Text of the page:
I was in a pre-k classroom recently watching one of my favorite teachers rock her teaching craft with a group of jittery pre-k kids. Her morning routine was full of songs, finger play, movement, and humor. Even though it was evident this was a daily occurrence, the kids were eating it up. Then came time to introduce the new Lego station. The students sat enthralled while Mrs. X introduced the new station and modeled what to do there. She explained, “You can use these Legos to make something. Hmm, what will I make? I know, I can make a car. What will you make?” Mrs. X called on each student to tell her what they could make at this new station. I loved that the students were planning their projects and practicing articulating their thinking. Yet, I was struck by the use of the word make. This was March, at which point the kids were quite familiar with the word make. In fact, they had been using it for some time in other centers. As I went around the classroom I heard the word make at every turn. The child in the Art Center was “making a picture.” The kids in the Home Living Center were “making a cake.” I watched the students in the block center “make a tower.” Everywhere I turned students were busy making things. Everywhere I turned I saw an opportunity to build academic language, beyond the simple word make. It was time for a vocabulary upgrade!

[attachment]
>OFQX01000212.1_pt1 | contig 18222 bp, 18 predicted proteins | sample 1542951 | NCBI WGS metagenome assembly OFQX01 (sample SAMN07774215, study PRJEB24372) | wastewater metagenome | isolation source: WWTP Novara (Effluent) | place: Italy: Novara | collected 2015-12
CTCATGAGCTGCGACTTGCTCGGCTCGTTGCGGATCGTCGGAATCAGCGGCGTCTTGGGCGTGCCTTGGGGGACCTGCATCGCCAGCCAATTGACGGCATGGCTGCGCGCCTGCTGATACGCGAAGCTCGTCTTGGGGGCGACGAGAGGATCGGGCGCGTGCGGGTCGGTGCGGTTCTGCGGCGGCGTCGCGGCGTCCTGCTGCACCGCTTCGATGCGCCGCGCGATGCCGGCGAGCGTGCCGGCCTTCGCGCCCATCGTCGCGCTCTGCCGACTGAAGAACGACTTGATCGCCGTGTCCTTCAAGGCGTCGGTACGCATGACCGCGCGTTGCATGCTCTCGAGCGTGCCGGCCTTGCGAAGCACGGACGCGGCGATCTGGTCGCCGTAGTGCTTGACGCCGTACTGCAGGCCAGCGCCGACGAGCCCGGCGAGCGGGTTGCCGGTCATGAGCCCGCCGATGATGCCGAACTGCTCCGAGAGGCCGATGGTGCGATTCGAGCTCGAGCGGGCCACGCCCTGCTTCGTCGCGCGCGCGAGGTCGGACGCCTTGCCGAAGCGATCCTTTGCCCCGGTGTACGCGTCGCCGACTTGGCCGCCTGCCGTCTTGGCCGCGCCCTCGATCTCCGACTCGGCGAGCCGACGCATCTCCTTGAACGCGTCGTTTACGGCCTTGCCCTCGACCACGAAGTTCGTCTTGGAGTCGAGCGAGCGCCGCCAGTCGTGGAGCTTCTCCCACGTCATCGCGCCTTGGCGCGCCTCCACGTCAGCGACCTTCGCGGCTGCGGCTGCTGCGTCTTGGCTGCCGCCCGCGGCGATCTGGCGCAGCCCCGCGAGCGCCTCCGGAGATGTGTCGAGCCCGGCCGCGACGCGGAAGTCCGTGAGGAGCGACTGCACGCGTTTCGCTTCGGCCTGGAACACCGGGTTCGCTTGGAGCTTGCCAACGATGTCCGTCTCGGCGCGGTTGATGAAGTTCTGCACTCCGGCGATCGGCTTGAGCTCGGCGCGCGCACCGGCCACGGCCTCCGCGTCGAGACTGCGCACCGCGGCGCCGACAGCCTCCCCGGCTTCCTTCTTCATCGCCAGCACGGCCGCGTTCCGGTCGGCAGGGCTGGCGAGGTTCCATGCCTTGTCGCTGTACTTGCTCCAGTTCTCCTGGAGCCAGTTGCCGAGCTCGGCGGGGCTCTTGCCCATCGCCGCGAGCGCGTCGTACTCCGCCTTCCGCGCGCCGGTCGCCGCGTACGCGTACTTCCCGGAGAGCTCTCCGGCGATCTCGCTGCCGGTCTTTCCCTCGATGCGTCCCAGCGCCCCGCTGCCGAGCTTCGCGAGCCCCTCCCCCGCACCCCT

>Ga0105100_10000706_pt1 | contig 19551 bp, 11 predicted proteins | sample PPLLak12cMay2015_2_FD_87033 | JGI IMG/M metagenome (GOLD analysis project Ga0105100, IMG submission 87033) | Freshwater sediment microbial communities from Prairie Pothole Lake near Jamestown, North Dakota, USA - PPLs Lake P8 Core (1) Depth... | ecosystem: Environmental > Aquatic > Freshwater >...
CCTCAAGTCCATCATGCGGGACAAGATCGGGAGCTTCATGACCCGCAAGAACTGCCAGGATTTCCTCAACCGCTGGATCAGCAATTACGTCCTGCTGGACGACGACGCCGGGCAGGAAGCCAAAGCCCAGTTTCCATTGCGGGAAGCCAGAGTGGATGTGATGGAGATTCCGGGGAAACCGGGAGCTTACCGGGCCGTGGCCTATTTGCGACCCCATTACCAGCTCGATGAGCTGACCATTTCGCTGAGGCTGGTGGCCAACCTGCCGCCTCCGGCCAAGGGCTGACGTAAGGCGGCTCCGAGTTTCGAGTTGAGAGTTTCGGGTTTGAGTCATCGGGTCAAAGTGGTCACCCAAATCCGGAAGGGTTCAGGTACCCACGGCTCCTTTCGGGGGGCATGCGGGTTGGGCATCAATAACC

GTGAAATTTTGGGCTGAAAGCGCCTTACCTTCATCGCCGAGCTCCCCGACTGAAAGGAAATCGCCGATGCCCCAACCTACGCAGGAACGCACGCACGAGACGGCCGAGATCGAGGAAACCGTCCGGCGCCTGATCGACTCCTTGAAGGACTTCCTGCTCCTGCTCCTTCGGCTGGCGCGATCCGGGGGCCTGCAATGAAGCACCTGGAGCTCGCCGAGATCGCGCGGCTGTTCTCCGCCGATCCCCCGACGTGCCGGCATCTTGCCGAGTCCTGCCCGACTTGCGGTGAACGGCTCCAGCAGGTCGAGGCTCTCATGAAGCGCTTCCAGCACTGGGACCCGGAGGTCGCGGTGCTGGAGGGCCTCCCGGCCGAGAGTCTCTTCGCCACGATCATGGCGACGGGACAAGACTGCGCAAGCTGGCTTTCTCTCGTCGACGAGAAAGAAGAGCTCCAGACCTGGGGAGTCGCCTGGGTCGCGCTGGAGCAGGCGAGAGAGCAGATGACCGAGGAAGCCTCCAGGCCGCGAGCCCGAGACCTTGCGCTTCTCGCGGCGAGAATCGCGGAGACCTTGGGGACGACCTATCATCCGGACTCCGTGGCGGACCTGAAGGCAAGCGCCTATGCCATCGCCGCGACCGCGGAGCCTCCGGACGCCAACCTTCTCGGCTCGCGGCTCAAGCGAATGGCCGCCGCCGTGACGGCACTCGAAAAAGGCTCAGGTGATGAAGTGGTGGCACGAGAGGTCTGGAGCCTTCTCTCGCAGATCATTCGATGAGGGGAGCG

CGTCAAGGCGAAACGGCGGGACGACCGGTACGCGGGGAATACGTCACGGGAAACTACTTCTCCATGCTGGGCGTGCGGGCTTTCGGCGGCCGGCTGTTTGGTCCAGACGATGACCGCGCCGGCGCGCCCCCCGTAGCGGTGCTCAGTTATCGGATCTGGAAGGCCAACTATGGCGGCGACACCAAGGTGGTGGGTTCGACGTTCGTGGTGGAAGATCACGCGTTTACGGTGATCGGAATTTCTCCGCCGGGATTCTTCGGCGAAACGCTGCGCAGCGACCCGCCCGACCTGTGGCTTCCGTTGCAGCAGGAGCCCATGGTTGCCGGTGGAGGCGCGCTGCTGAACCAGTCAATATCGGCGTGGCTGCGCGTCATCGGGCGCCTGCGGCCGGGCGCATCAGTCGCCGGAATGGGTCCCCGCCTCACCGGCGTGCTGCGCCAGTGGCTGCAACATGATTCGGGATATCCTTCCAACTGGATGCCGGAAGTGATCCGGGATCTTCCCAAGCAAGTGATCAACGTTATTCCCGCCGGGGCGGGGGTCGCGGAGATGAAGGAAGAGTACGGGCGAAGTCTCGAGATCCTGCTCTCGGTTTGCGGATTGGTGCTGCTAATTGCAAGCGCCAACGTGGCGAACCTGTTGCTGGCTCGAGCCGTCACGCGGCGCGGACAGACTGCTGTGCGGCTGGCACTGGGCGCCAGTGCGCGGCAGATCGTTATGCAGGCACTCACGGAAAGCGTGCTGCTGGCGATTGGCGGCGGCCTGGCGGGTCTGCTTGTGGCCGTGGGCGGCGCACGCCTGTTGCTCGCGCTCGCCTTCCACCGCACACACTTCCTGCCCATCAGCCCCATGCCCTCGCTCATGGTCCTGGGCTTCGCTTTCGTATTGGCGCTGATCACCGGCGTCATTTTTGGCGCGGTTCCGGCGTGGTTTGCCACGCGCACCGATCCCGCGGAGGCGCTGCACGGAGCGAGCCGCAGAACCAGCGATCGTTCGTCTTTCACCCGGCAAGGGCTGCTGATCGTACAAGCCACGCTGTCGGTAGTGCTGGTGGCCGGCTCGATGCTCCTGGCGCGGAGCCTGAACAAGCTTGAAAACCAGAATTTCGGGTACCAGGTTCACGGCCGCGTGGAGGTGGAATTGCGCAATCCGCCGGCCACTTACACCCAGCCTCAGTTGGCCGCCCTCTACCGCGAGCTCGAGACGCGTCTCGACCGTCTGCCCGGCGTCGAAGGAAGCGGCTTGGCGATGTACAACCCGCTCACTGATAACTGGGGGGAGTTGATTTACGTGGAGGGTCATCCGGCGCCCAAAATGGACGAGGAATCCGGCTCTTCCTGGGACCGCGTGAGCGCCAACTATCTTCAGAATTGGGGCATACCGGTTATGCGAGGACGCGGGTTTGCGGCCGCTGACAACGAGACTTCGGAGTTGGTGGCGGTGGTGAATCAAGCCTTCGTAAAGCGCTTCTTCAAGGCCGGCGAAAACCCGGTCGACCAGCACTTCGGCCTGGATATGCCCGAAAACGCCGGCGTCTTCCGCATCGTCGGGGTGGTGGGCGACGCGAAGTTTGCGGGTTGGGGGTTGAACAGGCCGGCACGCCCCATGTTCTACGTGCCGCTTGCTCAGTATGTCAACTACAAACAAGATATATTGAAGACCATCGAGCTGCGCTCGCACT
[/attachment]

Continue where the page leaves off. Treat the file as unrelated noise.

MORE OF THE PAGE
Forget the word make, I told Mrs. X. I want to hear students build, construct, and deconstruct in the Lego center. I want to hear students illustrate and design artwork! I want to hear them sculpt and mold at the sand table! Make can be the bridge to this new language, but once students have had multiple exposures to the new vocabulary, the word make can be eliminated altogether. In other words, Mrs. X could introduce the Lego station by saying to students “You can use these Legos to make or build something. We build when we add blocks on top of blocks. Hmm, what will I build? I know, I will build a car. What will you build?” She could then reinforce, by using the word build when she interacts with students at the Lego center and by prompting them to incorporate its use when they talk about their work. When the word build is well-established (my measure of well-established is: being used spontaneously by students without prompting), introduce and support the word construction by saying “Another word for build is construct. What have you constructed today?” In this way each known word can be used as the scaffold for the target vocabulary. It acts as a bridge to connect the known word to the unknown and can support its use until students have internalized the word. Here’s a chart with some other vocabulary upgrades for the pre-k classroom:
Click here: Vocabulary Upgrade to access a PDF of the above chart.
Tip: Make reminder cards at each station of the language that can be used there. While the students may not be able to read the words, this acts as a reminder for the teacher and or assistant to model and to prompt students to practice its use.